White House e-mail 'attacks' actually came from China, officials say

Perpetrators spoofed e-mail address that appeared to come from White House

A cyberattack targeting British officials, which at first appeared to be carried in White House e-mails, actually originated in China, with the perpetrator using a hoax e-mail address that resembled a White House account, officials in the United Kingdom said. Nevertheless, the U.K. officials are using the opportunity to call for more cooperation among governments to jointly agree on policies for state-based covert cyber activity.

The initial reports on Feb. 4 from British Foreign Secretary William Hague indicated that e-mail messages alleged to be from the White House were sent to several British officials in late December. The e-mails contained links that, if opened, would download a virus onto the user’s computer.

It was first unclear if the attack came from authentic White House e-mail accounts that had been hacked and infected with a virus or from fake e-mail accounts made to resemble White House e-mail messages. In recent days, the latter scenario appears the more likely.

According to several news accounts, Hague referred to “spoof” White House e-mail accounts, suggesting that the messages were not authentic.

Meanwhile, the Guardian reported that the cyberattack is now believed to have originated in China.

Although the foreign secretary did not name the country behind the attacks, intelligence sources familiar with the incidents made it clear the originating country was China, the Guardian said in an article Feb. 4.

"In late December a spoof e-mail purporting to be from the White House was sent to a large number of international recipients who were directed to click on a link that then downloaded a variant of Zeus," Hague said, according to the article. "The U.K. government was targeted in this attack and a large number of e-mails bypassed some of our filters. Our experts were able to clear up the infection, but more sophisticated attacks such as these are becoming more common."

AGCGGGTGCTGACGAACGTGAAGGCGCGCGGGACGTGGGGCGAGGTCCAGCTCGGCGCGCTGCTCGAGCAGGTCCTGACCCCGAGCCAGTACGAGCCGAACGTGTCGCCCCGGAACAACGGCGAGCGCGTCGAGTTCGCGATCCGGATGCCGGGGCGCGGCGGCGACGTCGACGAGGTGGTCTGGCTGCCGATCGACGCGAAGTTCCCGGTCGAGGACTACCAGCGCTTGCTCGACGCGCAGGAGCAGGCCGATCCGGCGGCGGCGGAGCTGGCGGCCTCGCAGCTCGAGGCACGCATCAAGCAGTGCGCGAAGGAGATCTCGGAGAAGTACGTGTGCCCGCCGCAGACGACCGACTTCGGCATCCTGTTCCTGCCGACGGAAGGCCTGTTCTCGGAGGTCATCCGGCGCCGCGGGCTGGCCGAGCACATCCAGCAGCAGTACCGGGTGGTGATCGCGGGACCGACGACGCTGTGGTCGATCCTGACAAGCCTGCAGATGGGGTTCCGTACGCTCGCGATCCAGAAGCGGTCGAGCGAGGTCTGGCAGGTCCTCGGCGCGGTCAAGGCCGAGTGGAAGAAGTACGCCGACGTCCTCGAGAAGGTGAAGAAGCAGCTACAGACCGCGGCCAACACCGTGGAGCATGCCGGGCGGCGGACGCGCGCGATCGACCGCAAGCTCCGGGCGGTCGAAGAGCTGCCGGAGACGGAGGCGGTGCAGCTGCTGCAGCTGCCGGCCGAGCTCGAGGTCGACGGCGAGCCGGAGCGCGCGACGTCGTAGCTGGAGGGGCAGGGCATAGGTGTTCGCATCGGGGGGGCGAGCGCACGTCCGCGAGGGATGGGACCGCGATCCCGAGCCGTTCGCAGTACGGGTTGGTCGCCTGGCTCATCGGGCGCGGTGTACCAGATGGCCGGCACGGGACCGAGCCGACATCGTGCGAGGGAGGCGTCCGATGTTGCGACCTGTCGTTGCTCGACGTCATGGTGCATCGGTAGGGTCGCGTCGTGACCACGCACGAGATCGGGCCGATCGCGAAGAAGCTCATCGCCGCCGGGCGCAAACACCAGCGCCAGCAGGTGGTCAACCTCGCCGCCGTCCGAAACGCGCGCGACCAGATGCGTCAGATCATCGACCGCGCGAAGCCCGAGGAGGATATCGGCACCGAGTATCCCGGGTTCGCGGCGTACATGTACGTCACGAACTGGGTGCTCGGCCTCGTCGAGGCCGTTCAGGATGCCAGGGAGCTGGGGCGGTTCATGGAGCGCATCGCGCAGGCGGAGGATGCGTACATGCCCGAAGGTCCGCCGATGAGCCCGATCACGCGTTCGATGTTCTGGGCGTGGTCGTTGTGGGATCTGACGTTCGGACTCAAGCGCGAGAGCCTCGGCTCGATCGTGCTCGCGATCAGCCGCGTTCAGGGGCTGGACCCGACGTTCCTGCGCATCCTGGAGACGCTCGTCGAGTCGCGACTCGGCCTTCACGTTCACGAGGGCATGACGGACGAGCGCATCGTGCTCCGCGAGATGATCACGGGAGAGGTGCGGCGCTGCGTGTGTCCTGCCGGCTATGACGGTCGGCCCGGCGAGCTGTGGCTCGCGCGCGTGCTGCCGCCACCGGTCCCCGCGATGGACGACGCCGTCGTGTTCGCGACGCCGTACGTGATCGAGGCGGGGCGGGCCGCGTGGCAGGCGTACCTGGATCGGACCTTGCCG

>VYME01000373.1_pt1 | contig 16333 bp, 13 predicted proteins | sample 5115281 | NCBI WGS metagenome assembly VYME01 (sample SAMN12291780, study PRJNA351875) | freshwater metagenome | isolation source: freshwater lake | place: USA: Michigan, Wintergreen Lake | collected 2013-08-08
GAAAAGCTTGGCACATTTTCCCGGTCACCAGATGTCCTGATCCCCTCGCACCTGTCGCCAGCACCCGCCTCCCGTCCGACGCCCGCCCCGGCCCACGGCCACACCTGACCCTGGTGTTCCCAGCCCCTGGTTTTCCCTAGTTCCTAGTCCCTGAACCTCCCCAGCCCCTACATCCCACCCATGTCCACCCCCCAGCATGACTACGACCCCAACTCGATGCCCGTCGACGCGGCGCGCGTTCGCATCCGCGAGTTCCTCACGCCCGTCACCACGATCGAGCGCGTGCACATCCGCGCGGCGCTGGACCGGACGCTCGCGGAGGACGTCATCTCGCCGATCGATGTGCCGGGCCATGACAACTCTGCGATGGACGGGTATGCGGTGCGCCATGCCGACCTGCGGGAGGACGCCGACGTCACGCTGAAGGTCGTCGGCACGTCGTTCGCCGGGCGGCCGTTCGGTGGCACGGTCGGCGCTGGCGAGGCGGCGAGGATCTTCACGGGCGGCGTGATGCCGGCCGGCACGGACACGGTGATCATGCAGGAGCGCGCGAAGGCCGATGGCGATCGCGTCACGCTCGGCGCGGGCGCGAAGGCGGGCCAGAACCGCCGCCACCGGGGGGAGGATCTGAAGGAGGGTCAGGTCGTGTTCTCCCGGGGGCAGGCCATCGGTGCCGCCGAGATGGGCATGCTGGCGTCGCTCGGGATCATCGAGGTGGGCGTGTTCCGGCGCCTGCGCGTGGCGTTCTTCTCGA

On Feb. 6, in a subsequent article in the Guardian, Hague indicated that more international agreement is needed for state-based covert cyber activity. The article suggested that the United States may be involved in such activity.


About the Author

Alice Lipowicz is a staff writer covering government 2.0, homeland security and other IT policies for Federal Computer Week.

inside gcn

  • cybersecurity (vs148/Shutterstock.com)

    NIST lays groundwork for encrypting IoT devices

Reader Comments

Wed, Feb 9, 2011

When it became clear that the commercial side of internet would dwarf the original government/edu/mil side, US Gov (and friendly foreign govs) should have set up a seperate internet with a seperate IP range, and few if any gateways to the normal internet, for official use only. This semi-trusted network would have made it a lot harder for spoofs like this to happen.

Please post your comments here. Comments are moderated, so they may not appear immediately after submitting. We will not post comments that we consider abusive or off-topic.

Please type the letters/numbers you see above

More from 1105 Public Sector Media Group